Last updated: 09:52 AM ET, Fri November 08 2019
Stormy skyline of the city of Tulsa just before a severe spring hail storm, mirrored by its reflection in the Arkansas River. (photo via Monilu / iStock / Getty Images Plus)

Tulsa

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tulsa city skyline around downtown (photo via digidreamgrafix / iStock / Getty Images Plus)
PHOTO: Tulsa city skyline around downtown (Photo via digidreamgrafix / iStock / Getty Images Plus)

Tulsa, Oklahoma, is a city with many sides. It is home to the world’s largest collection of art of the American West and the world’s largest bull sharks in captivity. It’s a place where beautiful Art Deco architecture crosses paths with America's Mother Road, Route 66.

For more than a taste of the Old West, the Gilcrease Museum is one of the country’s finest facilities for the preservation, study and appreciation of American art and history. Housing more than 10,000 paintings, drawings, prints and sculptures by 400 artists from colonial times to the present, Gilcrease has the world’s largest and most comprehensive collection of art of the American West.

The former home of oil baron Thomas Gilcrease, the museum is nestled in the hills overlooking the city. There are permanent exhibits of American art and sculptures including works by Remington, Russell, Catlin and Moran. The museum also has a collection of Native American art and artifacts, historic manuscripts, documents and maps. In addition to the interior, visitors can explore acres of themed gardens, walking paths and picnic areas. More than 160 acres of the museum’s complex has been left in its natural state.

For another taste of culture, consider the Philbrook Museum of Art, located in the former 1926-built home of oil baron and philanthropist Waite Phillips. Phillips donated the mansion and grounds as an art center for the City of Tulsa in 1938. The 72-room Renaissance-style villa, which sits among 23 acres of gardens, has retained its original Italianate integrity even after additions were made. Located in midtown, Philbrook exhibits more than 8,500 works of art and is listed as one of America’s top 65 art museums. The museum collection includes European art as well as Native American artifacts. Philbrook is listed on the National Register of Historic Places and is one of only five facilities in the United States that includes a museum, home and gardens. The complex also has a restaurant with views of the formal gardens.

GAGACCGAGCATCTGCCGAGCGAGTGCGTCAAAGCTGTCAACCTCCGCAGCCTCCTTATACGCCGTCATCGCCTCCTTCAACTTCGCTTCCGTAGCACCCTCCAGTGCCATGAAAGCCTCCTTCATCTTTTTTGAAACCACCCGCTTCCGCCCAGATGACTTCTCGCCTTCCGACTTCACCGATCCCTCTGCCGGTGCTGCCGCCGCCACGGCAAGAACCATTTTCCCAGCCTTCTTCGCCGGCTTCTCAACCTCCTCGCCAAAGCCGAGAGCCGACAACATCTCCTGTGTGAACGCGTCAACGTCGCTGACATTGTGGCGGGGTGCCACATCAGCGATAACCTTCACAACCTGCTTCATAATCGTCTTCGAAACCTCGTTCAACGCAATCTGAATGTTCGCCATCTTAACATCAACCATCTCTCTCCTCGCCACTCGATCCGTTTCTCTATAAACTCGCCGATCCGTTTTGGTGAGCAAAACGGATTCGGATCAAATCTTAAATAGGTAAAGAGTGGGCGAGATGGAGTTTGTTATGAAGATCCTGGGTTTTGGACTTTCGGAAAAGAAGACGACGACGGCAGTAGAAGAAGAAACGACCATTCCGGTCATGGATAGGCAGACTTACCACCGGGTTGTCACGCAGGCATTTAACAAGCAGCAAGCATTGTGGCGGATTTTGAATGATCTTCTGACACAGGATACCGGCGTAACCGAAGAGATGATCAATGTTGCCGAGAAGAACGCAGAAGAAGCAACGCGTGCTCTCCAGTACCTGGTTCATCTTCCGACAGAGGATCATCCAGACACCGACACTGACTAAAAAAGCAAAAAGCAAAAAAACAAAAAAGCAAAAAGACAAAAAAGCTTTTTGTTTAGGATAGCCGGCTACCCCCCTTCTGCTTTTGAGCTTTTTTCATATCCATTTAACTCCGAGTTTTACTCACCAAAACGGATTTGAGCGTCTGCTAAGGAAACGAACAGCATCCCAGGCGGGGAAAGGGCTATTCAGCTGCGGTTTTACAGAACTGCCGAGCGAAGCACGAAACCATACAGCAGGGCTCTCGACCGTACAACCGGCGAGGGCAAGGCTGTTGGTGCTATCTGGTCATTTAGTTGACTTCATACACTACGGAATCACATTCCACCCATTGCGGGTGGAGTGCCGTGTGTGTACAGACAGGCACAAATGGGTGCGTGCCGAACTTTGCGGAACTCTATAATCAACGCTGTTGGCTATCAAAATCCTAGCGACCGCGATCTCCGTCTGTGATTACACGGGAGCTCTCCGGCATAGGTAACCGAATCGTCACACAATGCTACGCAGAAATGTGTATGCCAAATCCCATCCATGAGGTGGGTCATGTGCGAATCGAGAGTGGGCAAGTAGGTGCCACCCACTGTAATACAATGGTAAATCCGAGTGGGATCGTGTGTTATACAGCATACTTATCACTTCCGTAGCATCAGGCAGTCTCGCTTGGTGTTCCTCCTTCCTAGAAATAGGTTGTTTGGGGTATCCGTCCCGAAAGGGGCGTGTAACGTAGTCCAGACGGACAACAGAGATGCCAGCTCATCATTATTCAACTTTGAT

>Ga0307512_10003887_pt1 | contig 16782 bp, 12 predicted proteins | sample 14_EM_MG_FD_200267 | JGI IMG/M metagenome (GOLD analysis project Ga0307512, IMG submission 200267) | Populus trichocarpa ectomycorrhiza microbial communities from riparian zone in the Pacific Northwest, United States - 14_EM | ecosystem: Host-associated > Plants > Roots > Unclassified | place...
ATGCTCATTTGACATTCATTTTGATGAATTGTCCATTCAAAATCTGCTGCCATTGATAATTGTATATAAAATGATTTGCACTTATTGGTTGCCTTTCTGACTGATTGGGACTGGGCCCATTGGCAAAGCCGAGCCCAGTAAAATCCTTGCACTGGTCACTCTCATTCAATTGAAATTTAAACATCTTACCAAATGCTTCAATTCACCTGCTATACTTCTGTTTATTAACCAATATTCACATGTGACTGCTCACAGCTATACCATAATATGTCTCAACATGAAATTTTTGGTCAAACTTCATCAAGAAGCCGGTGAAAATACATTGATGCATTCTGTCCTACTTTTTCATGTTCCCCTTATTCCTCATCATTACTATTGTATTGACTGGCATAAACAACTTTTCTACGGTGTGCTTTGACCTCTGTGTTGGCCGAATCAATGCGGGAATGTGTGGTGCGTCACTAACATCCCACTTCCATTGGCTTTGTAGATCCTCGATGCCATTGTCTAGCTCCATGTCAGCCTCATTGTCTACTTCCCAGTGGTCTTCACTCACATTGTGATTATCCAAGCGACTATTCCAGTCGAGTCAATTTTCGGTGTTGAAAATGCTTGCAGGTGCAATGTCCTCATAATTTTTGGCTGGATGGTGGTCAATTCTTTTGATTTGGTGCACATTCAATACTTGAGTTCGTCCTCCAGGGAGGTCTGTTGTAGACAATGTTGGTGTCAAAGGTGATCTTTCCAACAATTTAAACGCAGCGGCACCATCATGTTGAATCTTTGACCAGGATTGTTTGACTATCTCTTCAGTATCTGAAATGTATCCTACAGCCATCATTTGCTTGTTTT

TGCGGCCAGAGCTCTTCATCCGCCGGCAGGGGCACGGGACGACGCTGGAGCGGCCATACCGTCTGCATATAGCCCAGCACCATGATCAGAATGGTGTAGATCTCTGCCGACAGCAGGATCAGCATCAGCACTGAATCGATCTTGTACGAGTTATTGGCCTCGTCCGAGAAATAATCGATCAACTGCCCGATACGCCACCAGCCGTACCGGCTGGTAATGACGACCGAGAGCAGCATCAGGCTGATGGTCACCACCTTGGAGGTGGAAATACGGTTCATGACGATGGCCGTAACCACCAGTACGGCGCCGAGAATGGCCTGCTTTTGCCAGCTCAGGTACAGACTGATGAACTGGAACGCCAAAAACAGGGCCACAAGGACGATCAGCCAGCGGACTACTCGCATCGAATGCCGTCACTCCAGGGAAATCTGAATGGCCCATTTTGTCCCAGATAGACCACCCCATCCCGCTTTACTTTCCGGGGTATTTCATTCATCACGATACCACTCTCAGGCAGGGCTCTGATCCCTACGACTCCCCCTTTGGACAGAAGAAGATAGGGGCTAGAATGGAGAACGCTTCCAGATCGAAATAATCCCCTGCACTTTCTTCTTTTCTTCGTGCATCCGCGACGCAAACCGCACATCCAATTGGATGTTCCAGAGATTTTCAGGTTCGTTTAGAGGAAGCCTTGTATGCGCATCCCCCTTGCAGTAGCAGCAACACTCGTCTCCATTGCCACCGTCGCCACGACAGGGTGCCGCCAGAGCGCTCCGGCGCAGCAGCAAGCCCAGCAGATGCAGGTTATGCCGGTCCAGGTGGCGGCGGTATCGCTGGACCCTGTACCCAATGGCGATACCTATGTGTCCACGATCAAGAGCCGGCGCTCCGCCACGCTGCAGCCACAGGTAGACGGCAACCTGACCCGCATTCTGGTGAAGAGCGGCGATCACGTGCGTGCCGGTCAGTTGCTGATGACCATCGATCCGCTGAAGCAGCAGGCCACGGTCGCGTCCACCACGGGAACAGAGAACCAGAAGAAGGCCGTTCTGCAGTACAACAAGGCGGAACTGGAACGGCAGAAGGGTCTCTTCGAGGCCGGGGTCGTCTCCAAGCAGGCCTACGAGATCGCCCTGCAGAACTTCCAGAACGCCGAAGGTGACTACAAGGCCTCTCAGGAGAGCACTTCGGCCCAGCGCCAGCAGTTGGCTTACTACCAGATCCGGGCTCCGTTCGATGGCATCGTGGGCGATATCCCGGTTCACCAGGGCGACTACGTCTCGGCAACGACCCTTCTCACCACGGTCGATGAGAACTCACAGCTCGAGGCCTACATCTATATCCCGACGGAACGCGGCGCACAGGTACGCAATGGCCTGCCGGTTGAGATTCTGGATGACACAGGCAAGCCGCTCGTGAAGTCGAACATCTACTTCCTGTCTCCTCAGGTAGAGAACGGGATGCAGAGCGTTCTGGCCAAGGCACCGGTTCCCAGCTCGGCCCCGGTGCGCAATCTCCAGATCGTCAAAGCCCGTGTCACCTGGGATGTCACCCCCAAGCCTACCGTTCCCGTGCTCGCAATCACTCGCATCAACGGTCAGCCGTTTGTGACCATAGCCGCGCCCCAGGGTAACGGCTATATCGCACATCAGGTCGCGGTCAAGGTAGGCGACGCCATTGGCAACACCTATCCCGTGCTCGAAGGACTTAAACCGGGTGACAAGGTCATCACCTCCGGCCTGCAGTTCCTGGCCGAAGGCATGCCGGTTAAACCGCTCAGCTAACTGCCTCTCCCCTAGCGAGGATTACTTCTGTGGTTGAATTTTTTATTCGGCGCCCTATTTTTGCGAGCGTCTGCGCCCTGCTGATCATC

The Oklahoma Aquarium has more than 200 exhibits and more than 1 million gallons of water. The noteworthy shark exhibit includes a water-filled tunnel, so guests walk under the sharks as they swim above in the see-through tunnel.

The Tulsa Air and Space Museum and Planetarium, or TASM, is dedicated to preserving Tulsa’s aerospace history. The 19,000-square-foot museum offers historic aircraft and hands-on, child-friendly displays. The museum exhibits include the “Golden Age of Flight,” “World War II” and “Space Exploration.” The aircraft exhibit includes the F-14A Tomcat fighter jet and the Lear 24-D corporate jet. The interactive exhibit features the F-16 Wind Tunnel and the Space Shuttle Launch. The Electric Sky Theater/Planetarium offers presentations with new programs monthly.

The Tulsa Zoo & Living Museum offers experiences with animals and flora from the Sahara, the Arctic and Far East. In all, 1,500 animals from 436 species call the zoo home. Located on 78 acres within Tulsa’s Mohawk Park (the third-largest municipal park in the country), the zoo welcomes nearly 600,000 visitors each year.

Dubbed America’s “Black Wall Street”, the 35-block Greenwood District became a prosperous center for black commerce in the early 1900s. It was also a hotbed for jazz and blues, and the site where Count Basie first encountered big-band jazz. When the Tulsa Race Riot of 1921 destroyed much of the district, the black community rebuilt from the ashes. Today, the Greenwood Historical District showcases its heritage through the Greenwood Cultural Center and the Mabel B. Little Heritage House.

The Blue Dome District, meanwhile, is a nightlife center. What once was a 1920s gas station attracting Route 66 travelers with its Art Deco blue dome is now the hub of Tulsa’s downtown nightlife scene. Laid-back pubs and watering holes abound and host local bands.